Is Harm Reduction a Desirable National Drug Control Policy Goal?
There are many differing viewpoints in the United States when dealing with drug policy. Within the political arena, drug policy is a platform that many politicians base their entire campaigns upon, thus showing its importance to our society in general. Some of these modes within which drug policy is studied are in terms of harm reduction, and supply reduction. When studying the harmful effects of drugs, we must first to attempt to determine if drug abuse harms on an individual level of if it is a major cause of many societal problems that we face today. In drawing a preliminary conclusion to this question we are then able to outline the avenues of approach in dealing with this problem. Harm reduction is one of these avenues that has come under scrutiny from both sides of the debate.
Simply stated, harm reduction is a method used to lessen the dangers of drug use. Proponents of this policy realize that drug abuse continues to plague our society and strict programs need to be put in place to limit and eventually eliminate the use of drugs, however, it is also believed that in the mean time it would be beneficial to first reduce the risks and potential damages caused by drug use. Some of the dangers that harm reduction attempts to eliminate are drug trade related violence, deaths where drugs are an influencing or attributing factor, infectious diseases and the negative affects that drugs have on families. Supporters of harm reduction feel that the current policies aimed at the enforcement, prosecution and interdiction have not proven to be successful and that there need to be alternate methods in dealing with drug related issues in our society.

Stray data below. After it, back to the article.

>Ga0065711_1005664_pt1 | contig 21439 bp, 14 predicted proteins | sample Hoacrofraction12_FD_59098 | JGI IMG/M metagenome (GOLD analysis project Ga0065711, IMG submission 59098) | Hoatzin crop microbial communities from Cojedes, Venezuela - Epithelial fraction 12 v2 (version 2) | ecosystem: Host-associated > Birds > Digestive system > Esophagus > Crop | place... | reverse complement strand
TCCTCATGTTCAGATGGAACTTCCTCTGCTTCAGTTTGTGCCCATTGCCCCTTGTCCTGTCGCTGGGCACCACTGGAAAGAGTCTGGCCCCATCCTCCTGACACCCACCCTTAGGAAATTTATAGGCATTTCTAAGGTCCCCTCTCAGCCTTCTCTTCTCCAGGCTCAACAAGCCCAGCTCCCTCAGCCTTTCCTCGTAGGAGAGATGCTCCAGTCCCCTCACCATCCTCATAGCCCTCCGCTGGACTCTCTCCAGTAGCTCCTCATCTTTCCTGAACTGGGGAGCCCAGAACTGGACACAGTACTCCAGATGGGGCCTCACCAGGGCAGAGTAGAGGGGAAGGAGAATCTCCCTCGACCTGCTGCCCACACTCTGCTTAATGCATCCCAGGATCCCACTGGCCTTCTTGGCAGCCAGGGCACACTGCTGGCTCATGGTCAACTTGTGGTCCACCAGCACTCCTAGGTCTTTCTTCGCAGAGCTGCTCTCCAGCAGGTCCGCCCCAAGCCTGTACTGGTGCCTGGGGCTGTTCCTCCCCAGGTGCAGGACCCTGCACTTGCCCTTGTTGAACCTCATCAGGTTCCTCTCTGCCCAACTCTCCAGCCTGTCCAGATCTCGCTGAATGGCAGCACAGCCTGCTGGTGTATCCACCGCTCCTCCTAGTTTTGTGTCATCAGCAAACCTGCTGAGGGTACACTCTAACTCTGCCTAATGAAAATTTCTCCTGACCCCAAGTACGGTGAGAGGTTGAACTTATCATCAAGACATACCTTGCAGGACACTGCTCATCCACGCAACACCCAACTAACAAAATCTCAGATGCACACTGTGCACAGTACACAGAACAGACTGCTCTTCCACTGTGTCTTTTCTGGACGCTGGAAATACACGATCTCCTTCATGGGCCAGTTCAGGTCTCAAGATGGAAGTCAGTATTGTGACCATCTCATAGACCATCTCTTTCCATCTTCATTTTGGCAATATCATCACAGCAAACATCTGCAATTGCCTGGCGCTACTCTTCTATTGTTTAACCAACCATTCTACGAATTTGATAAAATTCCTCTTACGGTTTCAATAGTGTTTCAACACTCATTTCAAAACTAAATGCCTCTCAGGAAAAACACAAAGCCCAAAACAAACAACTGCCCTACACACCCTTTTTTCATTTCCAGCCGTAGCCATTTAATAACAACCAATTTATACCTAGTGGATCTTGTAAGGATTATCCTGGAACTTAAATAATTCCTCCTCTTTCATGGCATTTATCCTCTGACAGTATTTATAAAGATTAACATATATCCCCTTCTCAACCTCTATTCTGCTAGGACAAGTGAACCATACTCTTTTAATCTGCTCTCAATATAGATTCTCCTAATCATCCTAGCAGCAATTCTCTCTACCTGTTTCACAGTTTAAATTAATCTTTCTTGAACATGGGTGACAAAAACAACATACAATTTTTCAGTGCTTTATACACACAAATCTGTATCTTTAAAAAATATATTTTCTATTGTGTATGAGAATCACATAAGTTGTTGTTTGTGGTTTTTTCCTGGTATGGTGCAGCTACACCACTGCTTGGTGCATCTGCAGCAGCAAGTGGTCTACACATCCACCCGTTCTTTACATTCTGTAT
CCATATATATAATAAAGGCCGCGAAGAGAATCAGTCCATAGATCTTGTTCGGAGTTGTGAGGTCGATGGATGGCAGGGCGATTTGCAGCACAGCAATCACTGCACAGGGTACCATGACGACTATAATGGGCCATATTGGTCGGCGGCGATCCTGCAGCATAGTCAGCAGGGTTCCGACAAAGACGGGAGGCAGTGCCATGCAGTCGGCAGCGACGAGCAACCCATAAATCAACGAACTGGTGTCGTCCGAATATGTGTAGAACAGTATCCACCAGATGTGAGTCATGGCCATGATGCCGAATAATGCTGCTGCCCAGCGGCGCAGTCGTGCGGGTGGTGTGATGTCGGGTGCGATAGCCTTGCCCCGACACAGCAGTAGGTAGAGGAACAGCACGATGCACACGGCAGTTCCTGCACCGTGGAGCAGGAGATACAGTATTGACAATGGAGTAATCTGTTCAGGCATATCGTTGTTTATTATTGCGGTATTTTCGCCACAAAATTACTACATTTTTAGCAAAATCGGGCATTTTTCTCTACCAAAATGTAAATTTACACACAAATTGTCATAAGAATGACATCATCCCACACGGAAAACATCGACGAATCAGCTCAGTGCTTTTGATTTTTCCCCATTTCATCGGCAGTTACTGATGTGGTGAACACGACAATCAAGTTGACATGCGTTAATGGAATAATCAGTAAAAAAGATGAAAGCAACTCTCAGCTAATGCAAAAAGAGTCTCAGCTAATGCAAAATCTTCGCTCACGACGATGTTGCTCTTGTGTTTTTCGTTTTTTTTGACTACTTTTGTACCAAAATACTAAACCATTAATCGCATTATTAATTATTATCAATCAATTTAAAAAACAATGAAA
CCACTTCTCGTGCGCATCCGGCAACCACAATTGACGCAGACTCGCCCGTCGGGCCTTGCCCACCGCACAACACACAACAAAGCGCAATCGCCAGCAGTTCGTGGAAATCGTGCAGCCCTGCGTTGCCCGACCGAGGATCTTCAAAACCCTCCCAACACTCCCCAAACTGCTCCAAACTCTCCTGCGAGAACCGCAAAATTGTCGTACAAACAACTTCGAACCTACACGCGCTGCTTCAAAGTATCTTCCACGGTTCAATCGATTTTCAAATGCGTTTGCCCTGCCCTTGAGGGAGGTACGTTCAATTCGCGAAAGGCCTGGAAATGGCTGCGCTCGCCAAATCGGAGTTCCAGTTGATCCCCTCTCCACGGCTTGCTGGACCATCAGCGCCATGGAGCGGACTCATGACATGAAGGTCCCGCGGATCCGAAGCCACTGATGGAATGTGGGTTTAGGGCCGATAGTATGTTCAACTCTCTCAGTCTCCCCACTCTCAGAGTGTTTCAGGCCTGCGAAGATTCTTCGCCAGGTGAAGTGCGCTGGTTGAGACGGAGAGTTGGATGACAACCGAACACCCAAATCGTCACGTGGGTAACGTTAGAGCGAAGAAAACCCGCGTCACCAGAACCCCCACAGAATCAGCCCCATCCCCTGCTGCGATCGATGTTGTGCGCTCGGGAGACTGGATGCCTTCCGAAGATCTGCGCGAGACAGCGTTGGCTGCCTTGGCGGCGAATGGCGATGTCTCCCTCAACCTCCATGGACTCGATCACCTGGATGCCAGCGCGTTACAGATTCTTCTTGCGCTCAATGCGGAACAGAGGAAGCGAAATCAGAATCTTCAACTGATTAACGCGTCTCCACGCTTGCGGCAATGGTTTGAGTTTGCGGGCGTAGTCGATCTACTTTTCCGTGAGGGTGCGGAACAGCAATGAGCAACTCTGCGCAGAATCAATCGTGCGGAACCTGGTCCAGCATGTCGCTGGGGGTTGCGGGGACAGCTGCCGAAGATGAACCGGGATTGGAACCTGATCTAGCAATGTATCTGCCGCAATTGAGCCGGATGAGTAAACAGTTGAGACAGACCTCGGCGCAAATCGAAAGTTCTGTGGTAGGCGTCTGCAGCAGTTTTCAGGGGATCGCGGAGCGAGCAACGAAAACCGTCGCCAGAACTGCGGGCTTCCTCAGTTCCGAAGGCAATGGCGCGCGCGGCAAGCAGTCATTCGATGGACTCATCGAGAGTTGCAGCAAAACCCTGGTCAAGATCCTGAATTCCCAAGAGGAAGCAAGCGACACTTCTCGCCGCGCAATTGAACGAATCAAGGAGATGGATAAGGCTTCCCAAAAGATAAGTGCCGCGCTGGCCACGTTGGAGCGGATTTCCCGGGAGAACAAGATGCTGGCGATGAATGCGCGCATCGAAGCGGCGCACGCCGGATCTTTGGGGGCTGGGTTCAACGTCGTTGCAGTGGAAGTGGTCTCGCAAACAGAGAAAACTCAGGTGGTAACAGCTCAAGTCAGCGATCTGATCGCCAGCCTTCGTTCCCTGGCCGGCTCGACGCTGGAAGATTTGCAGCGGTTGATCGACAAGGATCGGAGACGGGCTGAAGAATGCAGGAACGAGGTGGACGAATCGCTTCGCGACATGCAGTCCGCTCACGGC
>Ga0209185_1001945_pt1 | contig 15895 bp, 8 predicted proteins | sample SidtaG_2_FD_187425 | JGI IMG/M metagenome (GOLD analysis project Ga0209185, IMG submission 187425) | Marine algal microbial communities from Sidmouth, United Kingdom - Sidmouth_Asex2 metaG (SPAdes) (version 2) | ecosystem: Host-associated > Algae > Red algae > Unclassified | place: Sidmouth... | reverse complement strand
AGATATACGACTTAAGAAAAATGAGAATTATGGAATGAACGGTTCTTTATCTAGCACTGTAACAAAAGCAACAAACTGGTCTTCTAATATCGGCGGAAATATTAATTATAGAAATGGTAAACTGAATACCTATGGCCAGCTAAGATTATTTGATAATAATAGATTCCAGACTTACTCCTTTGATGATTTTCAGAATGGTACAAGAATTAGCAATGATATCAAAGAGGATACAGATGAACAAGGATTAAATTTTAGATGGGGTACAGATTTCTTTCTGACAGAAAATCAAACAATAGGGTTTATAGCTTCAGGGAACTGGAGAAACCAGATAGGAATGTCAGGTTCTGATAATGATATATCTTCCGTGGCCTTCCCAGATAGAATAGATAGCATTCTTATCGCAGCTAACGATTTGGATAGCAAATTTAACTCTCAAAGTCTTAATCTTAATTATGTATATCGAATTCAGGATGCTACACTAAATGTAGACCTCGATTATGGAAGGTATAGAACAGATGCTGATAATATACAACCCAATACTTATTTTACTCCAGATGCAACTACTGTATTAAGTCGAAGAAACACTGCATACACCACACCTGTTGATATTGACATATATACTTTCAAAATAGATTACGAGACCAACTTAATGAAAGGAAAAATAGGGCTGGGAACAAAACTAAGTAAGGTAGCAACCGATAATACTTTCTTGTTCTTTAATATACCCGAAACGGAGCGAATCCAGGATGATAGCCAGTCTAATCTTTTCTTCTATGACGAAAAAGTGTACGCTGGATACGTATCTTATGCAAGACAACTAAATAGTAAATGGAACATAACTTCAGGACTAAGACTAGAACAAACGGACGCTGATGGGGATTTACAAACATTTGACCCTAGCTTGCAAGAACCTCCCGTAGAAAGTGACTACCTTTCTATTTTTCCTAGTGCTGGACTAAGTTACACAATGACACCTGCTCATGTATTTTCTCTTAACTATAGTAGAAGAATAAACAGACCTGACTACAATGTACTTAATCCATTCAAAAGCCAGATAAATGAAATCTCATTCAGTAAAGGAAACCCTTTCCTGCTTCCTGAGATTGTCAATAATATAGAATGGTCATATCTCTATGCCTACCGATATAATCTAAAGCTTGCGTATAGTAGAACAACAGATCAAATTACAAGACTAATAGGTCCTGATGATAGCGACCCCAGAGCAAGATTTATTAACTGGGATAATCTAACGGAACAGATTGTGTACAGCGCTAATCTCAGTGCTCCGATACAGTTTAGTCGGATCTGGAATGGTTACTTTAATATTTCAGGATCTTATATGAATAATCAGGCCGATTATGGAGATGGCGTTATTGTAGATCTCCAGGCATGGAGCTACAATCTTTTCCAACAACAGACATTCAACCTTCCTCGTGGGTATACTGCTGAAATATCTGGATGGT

Opponents of this policy feel that the policies that are currently in place act as effective deterrents. They are skeptical as to whether or not harm reduction would possibly lead to a greater number of drug related deaths and disabilities. Those that are opposed to harm reduction feel that its advocates are hypocrites that call for tougher policies in dealing with alcohol and tobacco yet in the same breath call for reductions in the penalties for illegal drug use. Opponents also believe that initiating a harm reduction policy may in fact increase the use of illegal drugs as well as the people that are seeking drug treatment.
Robert J. MacCoun, is an associate professor in the Graduate School of Public policy at the University of California and author of Toward a Psychology of Harm Reduction. Professor MacCoun also supports the movement towards a harm reduction approach to drugs. He explains how the harm reduction movement emerged in Amsterdam in the 1980's in response to mounting heath issues directly related to the use of drugs. Professor MacCoun illustrates that harm reduction is not a program that has been proven effective in the war on drugs, being constantly rejected as a viable option to present drug enforcement...